Notre Dame coach Brian Kelly isn’t losing any sleep over the rivalry between the Irish and Michigan coming to an end in two years.
The No. 14 Irish’s trip to play the No. 17 Wolverines will be the last in a while as the series will be stopped for the foreseeable future after the teams play in 2014 in Notre Dame Stadium.
“I really haven’t seen it as one of those historic, traditional Notre Dame rivalries,” Kelly said of the series with Michigan during his Sunday teleconference.
Notre Dame athletic director Jack Swarbrick exercised a three-year out clause in the series contract last season in order to provide flexibility to Notre Dame’s schedule as it agreed to start playing five Atlantic Coast Conference teams every season starting in 2014. That football obligation was part of Notre Dame’s deal to join the ACC in all sports except football and hockey.
The series between Notre Dame and Michigan has had lengthy layoffs before.
Notre Dame first played Michigan in 1887, and the programs played eight more times until the Irish got their first win in the series in 1909. But the teams didn’t play again until 1942, and the series took another long break after a 1943 meeting.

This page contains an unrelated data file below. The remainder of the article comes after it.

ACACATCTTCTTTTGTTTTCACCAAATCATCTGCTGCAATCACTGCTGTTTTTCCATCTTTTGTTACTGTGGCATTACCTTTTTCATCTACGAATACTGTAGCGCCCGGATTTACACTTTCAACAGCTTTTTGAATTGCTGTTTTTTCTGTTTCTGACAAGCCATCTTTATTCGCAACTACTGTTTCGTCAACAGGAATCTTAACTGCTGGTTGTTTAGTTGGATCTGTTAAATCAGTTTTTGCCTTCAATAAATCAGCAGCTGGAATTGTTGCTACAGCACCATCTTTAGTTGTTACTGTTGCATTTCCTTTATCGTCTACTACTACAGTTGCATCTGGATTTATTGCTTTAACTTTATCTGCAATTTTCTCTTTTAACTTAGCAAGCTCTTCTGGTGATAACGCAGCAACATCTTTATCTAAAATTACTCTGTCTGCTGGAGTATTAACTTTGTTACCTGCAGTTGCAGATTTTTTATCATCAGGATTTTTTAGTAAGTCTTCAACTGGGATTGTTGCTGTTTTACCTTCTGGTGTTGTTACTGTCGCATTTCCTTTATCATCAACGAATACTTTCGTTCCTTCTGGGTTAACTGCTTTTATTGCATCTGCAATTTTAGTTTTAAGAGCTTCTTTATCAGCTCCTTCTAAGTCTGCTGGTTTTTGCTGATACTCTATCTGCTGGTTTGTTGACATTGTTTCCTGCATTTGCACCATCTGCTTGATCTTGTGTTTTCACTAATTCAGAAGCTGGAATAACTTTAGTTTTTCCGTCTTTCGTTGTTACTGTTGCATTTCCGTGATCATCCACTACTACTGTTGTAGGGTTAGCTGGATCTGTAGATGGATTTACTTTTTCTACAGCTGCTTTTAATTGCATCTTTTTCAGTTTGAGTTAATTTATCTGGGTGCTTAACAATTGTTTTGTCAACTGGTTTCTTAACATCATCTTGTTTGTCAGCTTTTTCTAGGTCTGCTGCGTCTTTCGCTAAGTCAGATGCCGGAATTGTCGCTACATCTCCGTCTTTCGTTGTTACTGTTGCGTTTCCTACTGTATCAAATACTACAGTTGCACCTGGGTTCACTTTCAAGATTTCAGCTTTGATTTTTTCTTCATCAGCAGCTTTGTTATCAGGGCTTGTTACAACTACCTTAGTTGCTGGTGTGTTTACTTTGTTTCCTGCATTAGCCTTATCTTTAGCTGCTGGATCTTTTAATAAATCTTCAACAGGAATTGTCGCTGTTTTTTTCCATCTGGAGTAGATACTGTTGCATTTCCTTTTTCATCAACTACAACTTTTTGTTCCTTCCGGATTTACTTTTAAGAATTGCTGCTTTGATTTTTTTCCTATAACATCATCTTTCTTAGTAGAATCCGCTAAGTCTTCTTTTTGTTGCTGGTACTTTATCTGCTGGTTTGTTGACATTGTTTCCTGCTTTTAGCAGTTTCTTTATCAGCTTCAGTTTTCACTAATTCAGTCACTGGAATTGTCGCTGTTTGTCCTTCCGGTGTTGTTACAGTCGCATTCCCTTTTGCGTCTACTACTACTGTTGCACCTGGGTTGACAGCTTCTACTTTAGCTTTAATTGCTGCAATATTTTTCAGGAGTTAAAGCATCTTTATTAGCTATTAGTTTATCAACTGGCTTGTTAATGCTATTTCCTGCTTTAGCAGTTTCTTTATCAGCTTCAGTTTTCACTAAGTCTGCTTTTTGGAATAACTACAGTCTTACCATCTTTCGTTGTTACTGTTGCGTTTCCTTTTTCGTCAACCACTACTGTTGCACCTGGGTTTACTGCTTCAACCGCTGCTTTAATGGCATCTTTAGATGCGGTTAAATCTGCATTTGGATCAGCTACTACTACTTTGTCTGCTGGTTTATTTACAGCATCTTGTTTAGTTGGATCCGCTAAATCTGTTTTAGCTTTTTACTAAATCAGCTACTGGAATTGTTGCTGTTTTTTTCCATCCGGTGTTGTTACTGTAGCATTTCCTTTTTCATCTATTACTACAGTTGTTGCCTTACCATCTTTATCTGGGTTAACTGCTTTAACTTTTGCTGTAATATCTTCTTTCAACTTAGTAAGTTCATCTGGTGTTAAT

Notre Dame and Michigan renewed the series in 1978, but the teams have taken three two-year breaks since with the last stoppage coming in the 2000 and 2001 seasons. The Irish and Wolverines have met every year since 2002.
And while there may be some hurt feelings now, Kelly said if the series is picked back up again in the future, it will return to being one of the most passionate rivalries in college football.
“I would think that the geographical proximity and certainly from a recruiting standpoint in the Midwest, Notre Dame and Michigan are recruiting kids that are very good students, and certainly, there are a lot of similarities,” Kelly said. “I don’t think any time off will affect the great rivalry that these two teams have shared over the years.”